Anzac Day is celebrated every year on 25 April. Anzac Day is an Australian and New Zealand national day of commemoration that honours all Australians & New Zealanders who fought and died in all wars, conflicts, and peacekeeping operations. Anzac Day was created to honour members of the Australian and New Zealand Army Corps (ANZAC) who participated in the Gallipoli Campaign, the ANZAC’s first involvement in World War I (1914–1918).
Anzac Day commemorates the first operation in the First World War that resulted in significant deaths for Australian and New Zealand soldiers. ANZAC means the Australian & New Zealand Army Corps, a group of troops. Anzac Day is still one of Australia’s and New Zealand’s most important national holidays. Since 1915, however, the ceremonies and their meanings have altered dramatically. Commemorations had served political purposes since 1916, when the first Anzac Day marches were held in London and Australia, to increase the number of people who enlisted in the war between 1916 and 1918. Australian & New Zealand soldiers were part of an Allied expedition in 1915 that set out to take the Gallipoli Peninsula and clear the way for Allied fleets to the Black Sea. The goal was to take Constantinople, the capital of the Ottoman Empire, which had been a wartime ally of Germany. On 25 April, the ANZAC force landed in Gallipoli, facing stiff opposition from the Ottoman Army, led by Mustafa Kemal (after known as Atatürk).
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What began as a daring attack to force the Ottomans out of the battle rapidly devolved into a stalemate, and the conflict dragged on for eight months. Finally, after both sides had lost tremendous fatalities and faced enormous difficulties, it withdrew the Allied soldiers at the end of 1915. Do you know? Over 56,000 Allied soldiers died, including 8,709 Australians and 2,721 New Zealanders. The news of the Gallipoli landing had a significant impact on Australians and New Zealanders at home, and 25 April rapidly became a day when they mourned those who had perished in the war.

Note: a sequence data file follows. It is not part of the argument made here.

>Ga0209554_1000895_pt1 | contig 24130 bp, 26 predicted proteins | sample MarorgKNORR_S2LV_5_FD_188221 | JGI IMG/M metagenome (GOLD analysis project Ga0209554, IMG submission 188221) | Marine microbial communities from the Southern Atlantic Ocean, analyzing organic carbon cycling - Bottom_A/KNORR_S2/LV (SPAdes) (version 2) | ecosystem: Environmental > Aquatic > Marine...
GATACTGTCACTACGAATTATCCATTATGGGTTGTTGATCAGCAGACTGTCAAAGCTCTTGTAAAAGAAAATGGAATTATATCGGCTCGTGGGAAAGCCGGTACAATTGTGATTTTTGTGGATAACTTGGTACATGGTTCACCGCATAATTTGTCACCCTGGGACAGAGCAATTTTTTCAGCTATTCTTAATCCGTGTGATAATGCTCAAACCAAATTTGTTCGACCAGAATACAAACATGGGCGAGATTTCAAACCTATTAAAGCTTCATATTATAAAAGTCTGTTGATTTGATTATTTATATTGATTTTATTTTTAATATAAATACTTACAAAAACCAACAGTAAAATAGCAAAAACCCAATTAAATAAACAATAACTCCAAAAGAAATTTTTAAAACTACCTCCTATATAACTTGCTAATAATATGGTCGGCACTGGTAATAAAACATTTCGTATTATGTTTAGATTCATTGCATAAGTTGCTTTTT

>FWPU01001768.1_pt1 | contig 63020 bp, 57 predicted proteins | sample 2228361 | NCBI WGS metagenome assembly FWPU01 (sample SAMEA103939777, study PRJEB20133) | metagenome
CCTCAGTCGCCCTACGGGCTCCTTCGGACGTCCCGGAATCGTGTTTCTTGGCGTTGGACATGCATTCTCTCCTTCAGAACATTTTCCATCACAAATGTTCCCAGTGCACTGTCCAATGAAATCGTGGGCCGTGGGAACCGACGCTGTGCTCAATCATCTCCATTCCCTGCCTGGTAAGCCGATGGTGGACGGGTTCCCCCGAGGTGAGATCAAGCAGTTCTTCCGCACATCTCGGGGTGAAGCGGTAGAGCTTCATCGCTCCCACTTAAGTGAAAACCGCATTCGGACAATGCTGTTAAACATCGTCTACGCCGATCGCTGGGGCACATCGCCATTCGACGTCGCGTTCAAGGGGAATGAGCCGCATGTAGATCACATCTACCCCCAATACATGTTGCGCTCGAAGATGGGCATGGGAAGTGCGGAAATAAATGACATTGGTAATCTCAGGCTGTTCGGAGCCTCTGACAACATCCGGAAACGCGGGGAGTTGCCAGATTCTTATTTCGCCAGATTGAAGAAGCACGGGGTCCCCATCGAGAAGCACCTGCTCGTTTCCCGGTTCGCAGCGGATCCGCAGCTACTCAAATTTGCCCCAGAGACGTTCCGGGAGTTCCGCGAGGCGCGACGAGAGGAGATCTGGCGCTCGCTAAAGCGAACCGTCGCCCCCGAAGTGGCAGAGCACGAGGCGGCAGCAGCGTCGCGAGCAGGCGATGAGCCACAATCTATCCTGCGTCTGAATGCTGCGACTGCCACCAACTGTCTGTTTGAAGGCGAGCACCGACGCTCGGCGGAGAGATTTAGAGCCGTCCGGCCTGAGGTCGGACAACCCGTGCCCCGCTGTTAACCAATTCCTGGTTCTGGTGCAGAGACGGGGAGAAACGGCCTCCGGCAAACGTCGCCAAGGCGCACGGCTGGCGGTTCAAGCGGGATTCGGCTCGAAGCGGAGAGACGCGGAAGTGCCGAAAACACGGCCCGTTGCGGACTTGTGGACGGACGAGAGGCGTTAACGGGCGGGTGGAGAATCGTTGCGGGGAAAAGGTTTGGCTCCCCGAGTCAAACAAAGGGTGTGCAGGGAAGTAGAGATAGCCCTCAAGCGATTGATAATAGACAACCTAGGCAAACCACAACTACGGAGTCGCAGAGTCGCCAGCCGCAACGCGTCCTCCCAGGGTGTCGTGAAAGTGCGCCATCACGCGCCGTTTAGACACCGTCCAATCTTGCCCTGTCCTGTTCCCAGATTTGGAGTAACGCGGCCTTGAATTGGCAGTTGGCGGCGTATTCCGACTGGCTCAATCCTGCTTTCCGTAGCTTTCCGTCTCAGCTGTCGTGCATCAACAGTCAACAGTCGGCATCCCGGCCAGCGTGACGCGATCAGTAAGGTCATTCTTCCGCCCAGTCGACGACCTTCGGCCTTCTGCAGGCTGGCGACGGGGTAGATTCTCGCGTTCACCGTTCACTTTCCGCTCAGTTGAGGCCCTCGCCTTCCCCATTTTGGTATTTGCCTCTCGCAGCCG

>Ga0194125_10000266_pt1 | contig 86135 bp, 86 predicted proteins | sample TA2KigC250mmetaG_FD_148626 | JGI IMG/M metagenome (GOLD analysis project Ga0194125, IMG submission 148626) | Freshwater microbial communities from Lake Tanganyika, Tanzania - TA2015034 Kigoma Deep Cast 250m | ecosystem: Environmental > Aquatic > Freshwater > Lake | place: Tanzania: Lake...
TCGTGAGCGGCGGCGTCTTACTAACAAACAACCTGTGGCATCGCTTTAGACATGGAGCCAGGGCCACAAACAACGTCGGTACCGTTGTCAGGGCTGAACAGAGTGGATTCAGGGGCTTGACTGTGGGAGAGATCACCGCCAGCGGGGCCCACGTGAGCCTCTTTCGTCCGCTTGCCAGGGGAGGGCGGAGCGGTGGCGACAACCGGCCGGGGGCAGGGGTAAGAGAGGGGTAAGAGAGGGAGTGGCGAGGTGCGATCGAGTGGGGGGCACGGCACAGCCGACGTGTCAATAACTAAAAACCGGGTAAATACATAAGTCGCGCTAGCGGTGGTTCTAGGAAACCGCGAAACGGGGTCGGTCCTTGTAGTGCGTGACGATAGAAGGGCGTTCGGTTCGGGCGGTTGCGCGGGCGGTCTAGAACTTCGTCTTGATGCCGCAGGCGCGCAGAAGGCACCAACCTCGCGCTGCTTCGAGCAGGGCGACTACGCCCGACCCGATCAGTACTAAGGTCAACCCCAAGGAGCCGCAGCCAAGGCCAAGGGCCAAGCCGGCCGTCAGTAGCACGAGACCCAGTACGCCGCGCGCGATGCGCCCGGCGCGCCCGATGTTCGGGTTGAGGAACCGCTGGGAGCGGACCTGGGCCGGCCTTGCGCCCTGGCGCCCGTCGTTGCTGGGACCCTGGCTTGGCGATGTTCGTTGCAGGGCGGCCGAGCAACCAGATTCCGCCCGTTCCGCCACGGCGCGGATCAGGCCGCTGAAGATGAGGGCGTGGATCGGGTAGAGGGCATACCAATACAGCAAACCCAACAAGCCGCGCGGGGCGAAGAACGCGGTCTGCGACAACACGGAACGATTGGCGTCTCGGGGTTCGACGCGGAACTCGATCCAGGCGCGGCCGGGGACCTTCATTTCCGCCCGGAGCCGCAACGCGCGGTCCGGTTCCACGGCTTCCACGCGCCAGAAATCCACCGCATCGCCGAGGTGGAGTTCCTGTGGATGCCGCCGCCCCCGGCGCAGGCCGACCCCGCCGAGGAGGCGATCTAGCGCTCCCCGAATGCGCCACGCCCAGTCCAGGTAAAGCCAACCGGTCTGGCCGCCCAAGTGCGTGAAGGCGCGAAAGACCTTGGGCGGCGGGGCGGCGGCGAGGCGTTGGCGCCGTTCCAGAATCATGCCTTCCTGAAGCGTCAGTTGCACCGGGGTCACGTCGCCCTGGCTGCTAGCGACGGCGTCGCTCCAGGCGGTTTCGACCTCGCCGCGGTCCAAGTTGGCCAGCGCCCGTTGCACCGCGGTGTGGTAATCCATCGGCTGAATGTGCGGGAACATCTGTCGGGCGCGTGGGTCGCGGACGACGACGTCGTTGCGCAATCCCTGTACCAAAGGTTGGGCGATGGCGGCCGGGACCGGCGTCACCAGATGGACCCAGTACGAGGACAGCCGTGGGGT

Anzac Day was first met with hostility from the Australian labour movement and opposition from the general public to political exploitation of what was perceived as a day of grief. Then, in 1960, the publication of Alan Seymour’s famous play The One Day of the Year sparked a debate. It highlighted Australia’s widening social gap and the questioning of traditional norms. Hughie, the central character in the play, criticises Anzac Day as a day of drunken debauchery among returned soldiers and a day when questions about what it means to be loyal to a nation or Empire must be raised. The play was supposed to be played during the inaugural Adelaide Festival of Arts, but following concerns from the Returned Services League, the Festival’s governors decided against it. Anzac Day not only lost popularity in the 1960s and 1970s as a result of Australia’s engagement in the Vietnam war and other concerns, but it also became a focal point for considerable protest. Several Australians and New Zealanders have recently criticised Anzac Day as a day that obscures war politics and inhibits political opposition.
What is the potential Full Form of ANZAC?
The ANZAC means Australian & New Zealand Army Corps.